What you need to know:
- Hollywood shooting films in Kenya has an obvious economic advantage.
- We have been losing out on this economic advantage to Nigeria and South Africa.
- It’s a well-known fact that KFCB refused to air Wanuri Kahiu’s movie Rafiki in Kenyan cinemas and screens.
According to www.kenyans.co.ke, Uhuru Kenyatta signed a film incentives package during a Cabinet meeting that is going to help foreign filmmakers make more movies in Kenya.
Apparently, Kenya is a great place to shoot films, because we have great actors (obviously), and Hollywood shooting films in Kenya has an obvious economic advantage.
We have been losing out on this economic advantage to Nigeria and South Africa, where the majority of African-shot films are filmed.
The head of KFCB (Kenya Film Classification Board) also added that lack of incentives and tax rebates has been the weakest point in selling Kenya as a top filming destination.
This whole signing and dramatic comment-giving left me questioning the point of these incentives.
First of all, anything that the head of the KFCB supports is generally a white elephant, in my opinion; he’s either getting something out of it, or he’s getting something out of it.
Two, if these two are so concerned about films being made in Kenya, then why haven’t they supported the films that have already been made in Kenya, by Kenyans, and the filmmakers making them?
It’s a well-known fact that KFCB refused to air Wanuri Kahiu’s movie Rafiki in Kenyan cinemas and screens, before a very public court battle, and even then, only for a week.
This has nothing to do with the subject matter, for this particular article, but everything to do with the hypocrisy being touted by such stories.
If Kenyan film was really being supported, then banning Kenyan movies with international recognition would not be an issue.
If Kenyan films were really being supported, not only should these incentives apply for Hollywood filmmakers, but for local ones as well, before anyone foreign need show their face.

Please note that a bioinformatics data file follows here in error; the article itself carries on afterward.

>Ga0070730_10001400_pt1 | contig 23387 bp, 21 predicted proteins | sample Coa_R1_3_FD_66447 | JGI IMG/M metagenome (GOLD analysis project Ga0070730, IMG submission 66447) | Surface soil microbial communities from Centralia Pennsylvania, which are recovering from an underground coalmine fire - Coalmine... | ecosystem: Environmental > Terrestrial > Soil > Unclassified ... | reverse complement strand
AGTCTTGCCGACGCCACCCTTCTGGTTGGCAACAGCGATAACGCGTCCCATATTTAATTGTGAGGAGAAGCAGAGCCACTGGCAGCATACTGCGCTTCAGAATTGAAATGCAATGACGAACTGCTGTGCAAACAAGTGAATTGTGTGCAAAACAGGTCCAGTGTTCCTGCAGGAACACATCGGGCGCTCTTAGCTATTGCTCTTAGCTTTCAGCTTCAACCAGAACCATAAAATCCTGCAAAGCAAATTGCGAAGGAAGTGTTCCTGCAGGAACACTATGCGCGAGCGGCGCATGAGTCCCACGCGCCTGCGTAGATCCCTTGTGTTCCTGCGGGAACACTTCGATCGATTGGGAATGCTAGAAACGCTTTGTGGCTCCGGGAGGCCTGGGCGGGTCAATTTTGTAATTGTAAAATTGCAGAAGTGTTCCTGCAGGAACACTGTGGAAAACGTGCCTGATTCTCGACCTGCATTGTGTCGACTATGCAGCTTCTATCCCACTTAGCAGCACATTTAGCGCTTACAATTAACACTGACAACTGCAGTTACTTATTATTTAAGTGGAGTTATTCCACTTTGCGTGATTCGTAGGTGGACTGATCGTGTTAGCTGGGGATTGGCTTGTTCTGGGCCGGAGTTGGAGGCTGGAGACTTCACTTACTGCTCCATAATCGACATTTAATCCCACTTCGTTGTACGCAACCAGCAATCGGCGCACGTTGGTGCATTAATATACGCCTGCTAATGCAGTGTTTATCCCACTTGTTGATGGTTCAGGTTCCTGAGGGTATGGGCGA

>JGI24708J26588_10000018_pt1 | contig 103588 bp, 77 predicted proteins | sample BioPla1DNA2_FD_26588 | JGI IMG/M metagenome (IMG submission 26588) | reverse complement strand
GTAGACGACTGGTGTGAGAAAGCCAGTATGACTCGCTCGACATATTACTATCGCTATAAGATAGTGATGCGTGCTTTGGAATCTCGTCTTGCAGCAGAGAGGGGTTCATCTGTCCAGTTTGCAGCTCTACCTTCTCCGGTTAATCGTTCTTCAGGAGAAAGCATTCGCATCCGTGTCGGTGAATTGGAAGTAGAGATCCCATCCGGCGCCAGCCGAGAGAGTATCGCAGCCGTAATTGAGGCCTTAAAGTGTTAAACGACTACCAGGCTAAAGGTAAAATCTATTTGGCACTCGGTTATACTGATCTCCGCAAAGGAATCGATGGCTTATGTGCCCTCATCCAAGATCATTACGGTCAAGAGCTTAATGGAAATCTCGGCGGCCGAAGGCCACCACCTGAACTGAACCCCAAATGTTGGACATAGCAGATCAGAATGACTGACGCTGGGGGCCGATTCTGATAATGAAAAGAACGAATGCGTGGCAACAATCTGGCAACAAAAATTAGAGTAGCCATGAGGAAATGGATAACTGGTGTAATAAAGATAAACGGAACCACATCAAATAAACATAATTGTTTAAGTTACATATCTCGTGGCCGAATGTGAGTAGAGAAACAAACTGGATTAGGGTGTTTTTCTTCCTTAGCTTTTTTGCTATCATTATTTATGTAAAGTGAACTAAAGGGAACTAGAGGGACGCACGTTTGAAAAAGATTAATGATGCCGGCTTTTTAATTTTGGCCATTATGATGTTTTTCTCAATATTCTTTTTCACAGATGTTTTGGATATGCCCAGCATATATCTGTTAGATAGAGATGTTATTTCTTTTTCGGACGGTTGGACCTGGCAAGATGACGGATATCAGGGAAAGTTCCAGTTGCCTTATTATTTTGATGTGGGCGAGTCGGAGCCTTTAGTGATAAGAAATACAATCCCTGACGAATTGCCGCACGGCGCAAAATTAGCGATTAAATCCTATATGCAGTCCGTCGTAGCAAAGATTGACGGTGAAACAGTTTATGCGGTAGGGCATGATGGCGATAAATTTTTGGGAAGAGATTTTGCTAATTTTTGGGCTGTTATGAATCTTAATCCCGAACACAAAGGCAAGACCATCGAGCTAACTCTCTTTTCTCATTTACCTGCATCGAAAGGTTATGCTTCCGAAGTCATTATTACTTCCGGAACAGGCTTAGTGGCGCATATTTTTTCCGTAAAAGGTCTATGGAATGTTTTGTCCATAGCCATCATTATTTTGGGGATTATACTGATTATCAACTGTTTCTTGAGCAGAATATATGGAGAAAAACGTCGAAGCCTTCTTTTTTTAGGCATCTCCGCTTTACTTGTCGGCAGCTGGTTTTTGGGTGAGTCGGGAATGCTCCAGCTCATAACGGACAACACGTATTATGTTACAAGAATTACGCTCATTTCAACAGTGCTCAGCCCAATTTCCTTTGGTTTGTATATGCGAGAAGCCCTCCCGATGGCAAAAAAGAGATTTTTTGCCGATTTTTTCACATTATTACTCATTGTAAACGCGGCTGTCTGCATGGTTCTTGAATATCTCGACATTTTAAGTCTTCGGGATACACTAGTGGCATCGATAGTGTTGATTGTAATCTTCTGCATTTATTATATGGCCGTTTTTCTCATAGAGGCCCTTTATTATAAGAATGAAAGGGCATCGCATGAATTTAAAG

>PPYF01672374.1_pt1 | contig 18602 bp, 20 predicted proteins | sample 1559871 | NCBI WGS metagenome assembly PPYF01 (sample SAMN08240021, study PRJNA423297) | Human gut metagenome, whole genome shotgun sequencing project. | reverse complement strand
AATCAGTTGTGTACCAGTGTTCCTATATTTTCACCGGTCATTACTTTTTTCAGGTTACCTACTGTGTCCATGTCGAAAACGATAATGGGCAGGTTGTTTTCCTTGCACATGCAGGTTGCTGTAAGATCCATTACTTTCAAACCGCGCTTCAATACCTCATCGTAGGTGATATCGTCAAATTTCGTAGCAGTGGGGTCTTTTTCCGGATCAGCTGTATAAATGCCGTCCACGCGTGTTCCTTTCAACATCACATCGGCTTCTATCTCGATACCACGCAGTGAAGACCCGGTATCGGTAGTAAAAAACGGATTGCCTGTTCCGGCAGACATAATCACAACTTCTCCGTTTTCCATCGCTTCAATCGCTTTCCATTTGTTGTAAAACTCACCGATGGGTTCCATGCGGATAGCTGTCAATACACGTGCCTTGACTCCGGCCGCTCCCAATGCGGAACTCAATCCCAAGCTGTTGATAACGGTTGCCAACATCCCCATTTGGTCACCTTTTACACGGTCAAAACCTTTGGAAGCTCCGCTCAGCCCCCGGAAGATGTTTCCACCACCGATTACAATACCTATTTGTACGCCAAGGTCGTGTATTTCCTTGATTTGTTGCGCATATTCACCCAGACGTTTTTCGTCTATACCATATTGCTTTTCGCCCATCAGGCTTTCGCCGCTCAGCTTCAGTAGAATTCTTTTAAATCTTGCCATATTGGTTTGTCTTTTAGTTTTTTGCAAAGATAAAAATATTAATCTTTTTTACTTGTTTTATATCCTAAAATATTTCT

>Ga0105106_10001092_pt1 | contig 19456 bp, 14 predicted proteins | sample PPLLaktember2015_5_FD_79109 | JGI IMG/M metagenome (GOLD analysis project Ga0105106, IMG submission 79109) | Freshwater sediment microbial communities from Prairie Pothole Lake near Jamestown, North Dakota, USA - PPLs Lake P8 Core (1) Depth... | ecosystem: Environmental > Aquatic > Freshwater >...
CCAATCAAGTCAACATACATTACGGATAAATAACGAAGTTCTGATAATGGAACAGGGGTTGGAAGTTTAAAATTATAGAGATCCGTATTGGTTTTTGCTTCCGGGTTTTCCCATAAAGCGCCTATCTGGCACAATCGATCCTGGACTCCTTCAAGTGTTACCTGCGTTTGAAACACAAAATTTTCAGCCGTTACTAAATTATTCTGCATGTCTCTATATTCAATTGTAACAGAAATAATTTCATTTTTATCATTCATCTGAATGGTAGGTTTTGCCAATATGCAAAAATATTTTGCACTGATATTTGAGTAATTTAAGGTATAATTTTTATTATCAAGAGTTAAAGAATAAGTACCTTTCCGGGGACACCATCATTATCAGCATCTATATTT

If Kenyan films were really being supported, then the Kenya Film Commission would not have had to be consistently begging for these incentives during all the years of their existence.
The KFC basically asks the government to let Kenyan creativity thrive.
Why is this something that has to be asked for? Is the government not supposed to be for Kenyans? Or are we just now selling the country piecemeal with every railway track laid?
DSTV, which airs all over Africa, is showing Rafiki on its programming in all countries – except Kenya.
What form of neo-colonialism is this, where we will definitely welcome these Hollywood movies with all kinds of characters, nuances, personalities and types, in them, without batting an eyelid, but not our own?
The sycophancy is sickening.
It’s hard enough to make movies in Kenya – getting permits, to begin with, getting certification, getting a good crew, selling the movie to our local television stations and streaming services, making sure you can find writers, actors, locations, dealing with minor competitive cartels and exploitation, to name but a few basic hurdles.
But once again, we filmmakers in Kenya are forced to watch when our voices are misrepresented, and only when Big Pharma – sorry, Big Hollywood, comes calling.
How many times must we prove ourselves?